First up though, I had one of my staple, go-to dishes – Swallow Fish kipper pâté (£5.50). It was served with oatcakes and a little side salad, the perfect start to the meal.

Across the table was a salad (£6.95) featuring Doddington Dairy’s Berwick Edge cheese, roasted peppers, rocket, pine nuts and a healthy portion of prosciutto ham.

The Ship Inn - Treacle tart.The Ship Inn - Treacle tart.
The Ship Inn - Treacle tart.
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Mrs O followed her salad with the cullen skink – a Scottish soup made of smoked haddock, potatoes and onions – choosing the smaller version (£5.95) with one eye on the dessert menu. A large was also on offer (£9.95). She hadn’t tried it before and having taken my recommendation, she wasn’t disappointed.

Nor was I. My haggis was meaty and peppery, the swede was well-seasoned and the mash was smooth but not too gloopy. It was served with a mustard cream sauce and my only complaint was that I could have done with more of it.

Despite my rather heavier main, we both decided we had space for sweets and were tempted by a classic apiece. The apple crumble (£4.50) was very good as the fruit was not too sweet and not too sour while the crumble was buttery and had a good crunch. The treacle tart (£4.95) was just as you want it to be – sweet and satisfying.

Both were served with a scoop of Doddington Dairy ice cream and rounded the evening off extremely nicely indeed.


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For three courses and two rounds of drinks, albeit soft drinks, our bill came in at under £50, which is not too bad given our good experience.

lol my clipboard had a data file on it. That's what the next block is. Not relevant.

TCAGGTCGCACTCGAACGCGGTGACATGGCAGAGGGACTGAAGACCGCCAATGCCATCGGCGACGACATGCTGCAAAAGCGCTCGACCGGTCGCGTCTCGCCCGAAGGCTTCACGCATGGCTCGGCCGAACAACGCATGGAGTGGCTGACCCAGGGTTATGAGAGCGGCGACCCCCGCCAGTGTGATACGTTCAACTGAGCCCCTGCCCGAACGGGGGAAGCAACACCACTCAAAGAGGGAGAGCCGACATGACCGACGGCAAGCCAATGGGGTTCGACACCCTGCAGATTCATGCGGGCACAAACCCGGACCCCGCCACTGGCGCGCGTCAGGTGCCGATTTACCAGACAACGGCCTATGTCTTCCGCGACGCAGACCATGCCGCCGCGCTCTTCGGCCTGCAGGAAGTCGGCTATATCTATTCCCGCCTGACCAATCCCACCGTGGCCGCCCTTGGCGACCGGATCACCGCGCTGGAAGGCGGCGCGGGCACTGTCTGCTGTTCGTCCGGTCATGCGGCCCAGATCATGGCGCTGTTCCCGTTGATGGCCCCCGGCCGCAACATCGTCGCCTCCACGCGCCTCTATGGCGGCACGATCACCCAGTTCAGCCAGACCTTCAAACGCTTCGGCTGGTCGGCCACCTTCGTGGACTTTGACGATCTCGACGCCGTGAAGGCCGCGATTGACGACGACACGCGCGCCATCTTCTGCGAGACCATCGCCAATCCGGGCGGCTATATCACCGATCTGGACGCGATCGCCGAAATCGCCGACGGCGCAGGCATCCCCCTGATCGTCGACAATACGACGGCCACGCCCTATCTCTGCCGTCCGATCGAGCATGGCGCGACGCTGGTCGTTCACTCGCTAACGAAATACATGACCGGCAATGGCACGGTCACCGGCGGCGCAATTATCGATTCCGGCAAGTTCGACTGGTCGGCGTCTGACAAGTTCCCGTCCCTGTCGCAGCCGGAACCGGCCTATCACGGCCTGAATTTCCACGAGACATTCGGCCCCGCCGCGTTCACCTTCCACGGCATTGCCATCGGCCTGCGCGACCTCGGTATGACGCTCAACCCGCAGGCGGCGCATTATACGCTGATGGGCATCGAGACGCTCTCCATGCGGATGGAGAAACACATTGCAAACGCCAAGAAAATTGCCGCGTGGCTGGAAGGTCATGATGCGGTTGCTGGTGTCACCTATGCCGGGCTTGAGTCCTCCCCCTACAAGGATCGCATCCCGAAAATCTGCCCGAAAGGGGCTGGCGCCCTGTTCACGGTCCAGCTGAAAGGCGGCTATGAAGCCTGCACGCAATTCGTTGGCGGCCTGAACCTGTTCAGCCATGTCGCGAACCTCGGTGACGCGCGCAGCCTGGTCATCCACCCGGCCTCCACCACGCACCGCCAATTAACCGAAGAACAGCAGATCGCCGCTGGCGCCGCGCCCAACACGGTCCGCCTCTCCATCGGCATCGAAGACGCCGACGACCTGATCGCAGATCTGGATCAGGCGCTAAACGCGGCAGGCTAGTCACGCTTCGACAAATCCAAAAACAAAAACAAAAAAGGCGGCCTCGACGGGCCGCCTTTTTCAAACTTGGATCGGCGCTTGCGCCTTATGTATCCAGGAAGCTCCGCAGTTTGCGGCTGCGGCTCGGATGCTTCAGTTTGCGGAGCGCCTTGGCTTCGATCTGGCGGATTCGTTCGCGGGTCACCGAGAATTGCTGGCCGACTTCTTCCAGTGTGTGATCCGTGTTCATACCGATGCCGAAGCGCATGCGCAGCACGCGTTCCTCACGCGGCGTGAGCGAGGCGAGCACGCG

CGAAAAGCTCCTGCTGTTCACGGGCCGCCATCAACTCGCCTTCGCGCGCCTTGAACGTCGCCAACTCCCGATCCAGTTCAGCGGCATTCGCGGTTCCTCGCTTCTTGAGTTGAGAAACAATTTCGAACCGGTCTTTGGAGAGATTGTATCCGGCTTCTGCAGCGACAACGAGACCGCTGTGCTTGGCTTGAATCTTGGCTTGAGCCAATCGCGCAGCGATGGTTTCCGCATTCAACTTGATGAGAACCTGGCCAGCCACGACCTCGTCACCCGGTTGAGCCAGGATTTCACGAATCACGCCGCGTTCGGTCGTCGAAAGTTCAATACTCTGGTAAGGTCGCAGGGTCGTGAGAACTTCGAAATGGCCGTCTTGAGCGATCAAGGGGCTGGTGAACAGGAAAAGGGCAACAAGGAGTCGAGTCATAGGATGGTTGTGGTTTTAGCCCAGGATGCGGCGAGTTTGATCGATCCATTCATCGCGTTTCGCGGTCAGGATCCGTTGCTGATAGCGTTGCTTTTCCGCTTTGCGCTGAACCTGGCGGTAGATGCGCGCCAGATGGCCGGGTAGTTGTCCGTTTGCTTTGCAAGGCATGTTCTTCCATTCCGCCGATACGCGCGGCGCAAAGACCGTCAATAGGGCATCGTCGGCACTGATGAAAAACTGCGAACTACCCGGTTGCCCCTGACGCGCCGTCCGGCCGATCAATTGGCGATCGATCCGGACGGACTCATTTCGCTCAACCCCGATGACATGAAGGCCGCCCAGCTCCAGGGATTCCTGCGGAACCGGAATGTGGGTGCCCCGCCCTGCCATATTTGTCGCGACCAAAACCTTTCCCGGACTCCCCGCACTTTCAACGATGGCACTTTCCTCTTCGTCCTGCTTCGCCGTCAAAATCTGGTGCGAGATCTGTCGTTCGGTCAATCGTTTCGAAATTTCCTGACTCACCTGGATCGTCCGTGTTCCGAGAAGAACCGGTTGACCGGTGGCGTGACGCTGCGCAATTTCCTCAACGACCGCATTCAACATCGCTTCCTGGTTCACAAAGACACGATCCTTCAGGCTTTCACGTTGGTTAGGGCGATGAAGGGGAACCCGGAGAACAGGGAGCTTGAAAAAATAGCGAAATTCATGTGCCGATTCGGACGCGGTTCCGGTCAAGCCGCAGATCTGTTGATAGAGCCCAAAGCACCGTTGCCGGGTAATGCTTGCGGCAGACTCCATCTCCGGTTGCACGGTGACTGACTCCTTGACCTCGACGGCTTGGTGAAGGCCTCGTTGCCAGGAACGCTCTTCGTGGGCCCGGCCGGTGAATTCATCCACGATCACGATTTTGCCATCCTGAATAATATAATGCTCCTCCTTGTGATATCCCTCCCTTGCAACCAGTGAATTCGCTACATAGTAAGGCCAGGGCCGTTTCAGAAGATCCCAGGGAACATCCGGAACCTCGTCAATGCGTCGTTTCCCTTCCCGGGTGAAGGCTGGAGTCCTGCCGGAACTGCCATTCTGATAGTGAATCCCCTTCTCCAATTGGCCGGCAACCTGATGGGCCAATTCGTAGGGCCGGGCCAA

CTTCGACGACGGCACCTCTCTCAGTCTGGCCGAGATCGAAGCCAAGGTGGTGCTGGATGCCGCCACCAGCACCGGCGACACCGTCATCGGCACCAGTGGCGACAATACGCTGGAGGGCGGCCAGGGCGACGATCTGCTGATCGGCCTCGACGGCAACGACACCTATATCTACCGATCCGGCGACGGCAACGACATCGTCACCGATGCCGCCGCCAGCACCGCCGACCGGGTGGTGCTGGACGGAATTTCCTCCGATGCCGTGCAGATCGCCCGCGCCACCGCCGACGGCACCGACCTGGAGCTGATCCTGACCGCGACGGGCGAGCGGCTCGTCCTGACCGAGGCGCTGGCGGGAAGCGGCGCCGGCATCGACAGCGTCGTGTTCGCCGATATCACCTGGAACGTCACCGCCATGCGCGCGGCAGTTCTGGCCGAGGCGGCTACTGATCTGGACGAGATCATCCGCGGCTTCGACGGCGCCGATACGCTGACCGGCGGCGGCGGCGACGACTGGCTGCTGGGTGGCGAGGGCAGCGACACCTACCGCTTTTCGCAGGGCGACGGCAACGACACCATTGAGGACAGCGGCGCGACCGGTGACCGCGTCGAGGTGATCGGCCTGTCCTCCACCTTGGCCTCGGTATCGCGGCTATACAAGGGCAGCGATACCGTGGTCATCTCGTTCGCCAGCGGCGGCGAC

The Ship Inn - Apple crumble.The Ship Inn - Apple crumble.
The Ship Inn - Apple crumble.

Having said that, the prices on the evening menu are more in line with other restaurants in the area so if you fancy tucking in at The Ship, but with an eye on your bank balance, a lunchtime trip may be worth considering.

Soup and a stottie is £3.95, a cheese toastie is just £2 and kipper pâté on toast is £5.95.



Swallow Fish kipper pâté......£5.50

Roasted pepper salad......£6.95

Bread and olives with olive oil and balsamic vinegar to dip......£3.95

Grilled halloumi with basil, peppers and tomato......£5.50


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Carters of Bamburgh rib-eye steak with onion marmalade......£22.50

Northumbrian lamb cutlets with homemade mint sauce......£15.95

Haggis, neeps and tatties......£10.95

Vegetarian haggis......£8.95

Homemade pesto with fresh pasta, rocket and roast tomatoes......£8.95

Cullen skink......£5.95/£9.95


Doddington Dairy Berwick Edge and Darling Blue cheese......£6.50

Doddington Dairy ice-cream......£3.50

STAR RATINGS (out of 10)

Quality of food......9



Vegetarian choice......8


Use of local food......9


Access for the disabled......6

Toilet for the disabled......No

Overall rating......

Verdict: If you enjoy the lunches, you will enjoy an evening there. If you’ve never been, put it on your to-do list.

Contact: 01665 576262 or